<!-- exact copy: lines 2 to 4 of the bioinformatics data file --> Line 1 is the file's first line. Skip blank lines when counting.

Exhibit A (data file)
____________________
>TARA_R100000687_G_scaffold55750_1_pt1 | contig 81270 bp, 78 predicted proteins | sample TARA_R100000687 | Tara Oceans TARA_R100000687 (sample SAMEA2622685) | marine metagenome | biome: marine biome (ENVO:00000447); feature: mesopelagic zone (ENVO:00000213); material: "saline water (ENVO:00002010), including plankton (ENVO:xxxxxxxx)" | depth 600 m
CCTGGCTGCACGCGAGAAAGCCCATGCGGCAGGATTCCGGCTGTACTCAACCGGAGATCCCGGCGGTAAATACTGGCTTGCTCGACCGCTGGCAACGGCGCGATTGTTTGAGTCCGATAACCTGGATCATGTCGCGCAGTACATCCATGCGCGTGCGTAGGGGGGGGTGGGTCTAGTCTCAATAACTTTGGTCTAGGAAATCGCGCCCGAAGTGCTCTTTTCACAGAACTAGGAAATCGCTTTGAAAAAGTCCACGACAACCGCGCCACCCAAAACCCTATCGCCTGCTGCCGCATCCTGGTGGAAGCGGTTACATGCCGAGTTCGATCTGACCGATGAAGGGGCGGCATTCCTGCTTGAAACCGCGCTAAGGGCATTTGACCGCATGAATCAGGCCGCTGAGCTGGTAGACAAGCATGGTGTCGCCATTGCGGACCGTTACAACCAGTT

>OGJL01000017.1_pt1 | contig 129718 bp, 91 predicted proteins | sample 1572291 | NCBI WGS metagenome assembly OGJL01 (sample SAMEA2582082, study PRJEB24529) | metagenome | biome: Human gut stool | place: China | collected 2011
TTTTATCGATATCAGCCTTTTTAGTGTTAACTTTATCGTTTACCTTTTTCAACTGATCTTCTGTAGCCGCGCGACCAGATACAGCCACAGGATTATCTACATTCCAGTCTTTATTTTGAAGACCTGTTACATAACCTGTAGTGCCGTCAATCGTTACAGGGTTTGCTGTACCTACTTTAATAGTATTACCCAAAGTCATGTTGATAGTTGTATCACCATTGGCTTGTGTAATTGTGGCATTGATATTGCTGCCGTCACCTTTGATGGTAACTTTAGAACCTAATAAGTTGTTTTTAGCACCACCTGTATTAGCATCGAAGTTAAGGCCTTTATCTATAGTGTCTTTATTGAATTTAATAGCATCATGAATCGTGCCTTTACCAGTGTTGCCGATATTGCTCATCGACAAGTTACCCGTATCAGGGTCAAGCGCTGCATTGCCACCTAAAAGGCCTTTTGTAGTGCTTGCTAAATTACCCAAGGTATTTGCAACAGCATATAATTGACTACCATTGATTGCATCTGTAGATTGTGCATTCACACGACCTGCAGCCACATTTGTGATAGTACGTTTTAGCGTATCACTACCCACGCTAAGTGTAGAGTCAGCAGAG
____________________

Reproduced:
CCTGGCTGCACGCGAGAAAGCCCATGCGGCAGGATTCCGGCTGTACTCAACCGGAGATCCCGGCGGTAAATACTGGCTTGCTCGACCGCTGGCAACGGCGCGATTGTTTGAGTCCGATAACCTGGATCATGTCGCGCAGTACATCCATGCGCGTGCGTAGGGGGGGGTGGGTCTAGTCTCAATAACTTTGGTCTAGGAAATCGCGCCCGAAGTGCTCTTTTCACAGAACTAGGAAATCGCTTTGAAAAAGTCCACGACAACCGCGCCACCCAAAACCCTATCGCCTGCTGCCGCATCCTGGTGGAAGCGGTTACATGCCGAGTTCGATCTGACCGATGAAGGGGCGGCATTCCTGCTTGAAACCGCGCTAAGGGCATTTGACCGCATGAATCAGGCCGCTGAGCTGGTAGACAAGCATGGTGTCGCCATTGCGGACCGTTACAACCAGTT

>OGJL01000017.1_pt1 | contig 129718 bp, 91 predicted proteins | sample 1572291 | NCBI WGS metagenome assembly OGJL01 (sample SAMEA2582082, study PRJEB24529) | metagenome | biome: Human gut stool | place: China | collected 2011
TTTTATCGATATCAGCCTTTTTAGTGTTAACTTTATCGTTTACCTTTTTCAACTGATCTTCTGTAGCCGCGCGACCAGATACAGCCACAGGATTATCTACATTCCAGTCTTTATTTTGAAGACCTGTTACATAACCTGTAGTGCCGTCAATCGTTACAGGGTTTGCTGTACCTACTTTAATAGTATTACCCAAAGTCATGTTGATAGTTGTATCACCATTGGCTTGTGTAATTGTGGCATTGATATTGCTGCCGTCACCTTTGATGGTAACTTTAGAACCTAATAAGTTGTTTTTAGCACCACCTGTATTAGCATCGAAGTTAAGGCCTTTATCTATAGTGTCTTTATTGAATTTAATAGCATCATGAATCGTGCCTTTACCAGTGTTGCCGATATTGCTCATCGACAAGTTACCCGTATCAGGGTCAAGCGCTGCATTGCCACCTAAAAGGCCTTTTGTAGTGCTTGCTAAATTACCCAAGGTATTTGCAACAGCATATAATTGACTACCATTGATTGCATCTGTAGATTGTGCATTCACACGACCTGCAGCCACATTTGTGATAGTACGTTTTAGCGTATCACTACCCACGCTAAGTGTAGAGTCAGCAGAG